How many countries can we alienate? How many societies can we insult? How many lakes can we shoot at without looking just a little silly?

It should be noted that the USCG has attempted to calm the situation. Chief Petty Officer Rober Lanier tried to answer concerns with the statement, "I don't know what it is, but I know I want to be prepared for it when it happens. We need to conduct these live-fire exercises so we are prepared for whatever it may be. If we are not prepared for it, there are going to be questions about why we weren't prepared for it."

To date the Coast Guard has run its live-fire practice maneuvers without injury or obvious damage to passing pleasure craft. They promised to make marine radio broadcasts beginning hours before their firing commences and will have another craft patrolling the area around the zone of fire.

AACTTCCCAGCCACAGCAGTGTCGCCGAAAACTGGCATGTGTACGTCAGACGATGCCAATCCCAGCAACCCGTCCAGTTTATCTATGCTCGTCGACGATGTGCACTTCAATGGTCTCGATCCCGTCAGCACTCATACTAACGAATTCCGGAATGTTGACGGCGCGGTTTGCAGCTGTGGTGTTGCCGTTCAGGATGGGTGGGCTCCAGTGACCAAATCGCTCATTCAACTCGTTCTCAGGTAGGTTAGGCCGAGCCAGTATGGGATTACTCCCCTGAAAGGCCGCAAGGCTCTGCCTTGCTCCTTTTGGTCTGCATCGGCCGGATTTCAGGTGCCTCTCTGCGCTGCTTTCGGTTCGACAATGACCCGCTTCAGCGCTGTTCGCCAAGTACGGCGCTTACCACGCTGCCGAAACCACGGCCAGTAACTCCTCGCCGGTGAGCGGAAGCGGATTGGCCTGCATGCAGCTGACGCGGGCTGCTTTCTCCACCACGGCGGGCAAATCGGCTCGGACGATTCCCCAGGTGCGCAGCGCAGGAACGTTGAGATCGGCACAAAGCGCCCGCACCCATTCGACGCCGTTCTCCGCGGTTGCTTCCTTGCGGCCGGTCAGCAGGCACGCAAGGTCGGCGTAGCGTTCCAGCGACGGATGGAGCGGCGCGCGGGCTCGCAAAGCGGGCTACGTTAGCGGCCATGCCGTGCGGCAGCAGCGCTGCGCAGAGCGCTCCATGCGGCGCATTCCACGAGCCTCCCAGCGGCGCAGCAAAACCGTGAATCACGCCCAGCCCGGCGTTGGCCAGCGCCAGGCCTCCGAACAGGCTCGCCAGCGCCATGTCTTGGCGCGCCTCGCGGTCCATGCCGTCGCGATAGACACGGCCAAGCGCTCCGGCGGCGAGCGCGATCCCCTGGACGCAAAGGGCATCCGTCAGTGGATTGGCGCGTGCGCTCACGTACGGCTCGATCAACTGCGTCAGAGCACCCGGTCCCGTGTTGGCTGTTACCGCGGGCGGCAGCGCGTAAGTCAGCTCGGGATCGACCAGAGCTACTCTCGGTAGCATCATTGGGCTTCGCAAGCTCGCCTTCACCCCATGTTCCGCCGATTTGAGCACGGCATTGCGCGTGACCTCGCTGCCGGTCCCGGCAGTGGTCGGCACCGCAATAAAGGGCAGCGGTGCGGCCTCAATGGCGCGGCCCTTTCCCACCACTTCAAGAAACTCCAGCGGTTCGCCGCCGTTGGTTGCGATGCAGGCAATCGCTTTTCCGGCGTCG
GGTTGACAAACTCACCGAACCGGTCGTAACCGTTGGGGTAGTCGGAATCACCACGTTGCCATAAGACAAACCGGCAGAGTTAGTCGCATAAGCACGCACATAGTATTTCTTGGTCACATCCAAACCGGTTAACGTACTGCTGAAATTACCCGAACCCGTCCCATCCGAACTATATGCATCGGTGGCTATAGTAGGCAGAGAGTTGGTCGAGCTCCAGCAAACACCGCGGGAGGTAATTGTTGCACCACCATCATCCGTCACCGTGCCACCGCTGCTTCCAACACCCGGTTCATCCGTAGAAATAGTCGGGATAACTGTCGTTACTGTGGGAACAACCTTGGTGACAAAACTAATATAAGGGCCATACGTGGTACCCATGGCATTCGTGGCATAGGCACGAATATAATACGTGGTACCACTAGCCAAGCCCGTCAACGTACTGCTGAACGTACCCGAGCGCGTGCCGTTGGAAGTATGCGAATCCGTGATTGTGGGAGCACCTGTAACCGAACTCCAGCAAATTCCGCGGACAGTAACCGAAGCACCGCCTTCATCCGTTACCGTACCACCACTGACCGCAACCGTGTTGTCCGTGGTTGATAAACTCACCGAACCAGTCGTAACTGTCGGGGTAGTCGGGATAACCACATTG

This promise has not quieted opposition leaders who know that many small boats do not have marine radios, don't use them or will just wander into the firing ranges which, wet as are the Lakes, will not be marked. Others are concerned about the results of introducing thousands of rounds of lead bullets into the ecological system. During the past few years there has been a campaign to further reduce lead levels in the Lakes. Environmentalists had been trying to get fishermen to replace their lead sinkers and efforts to ban lead paint.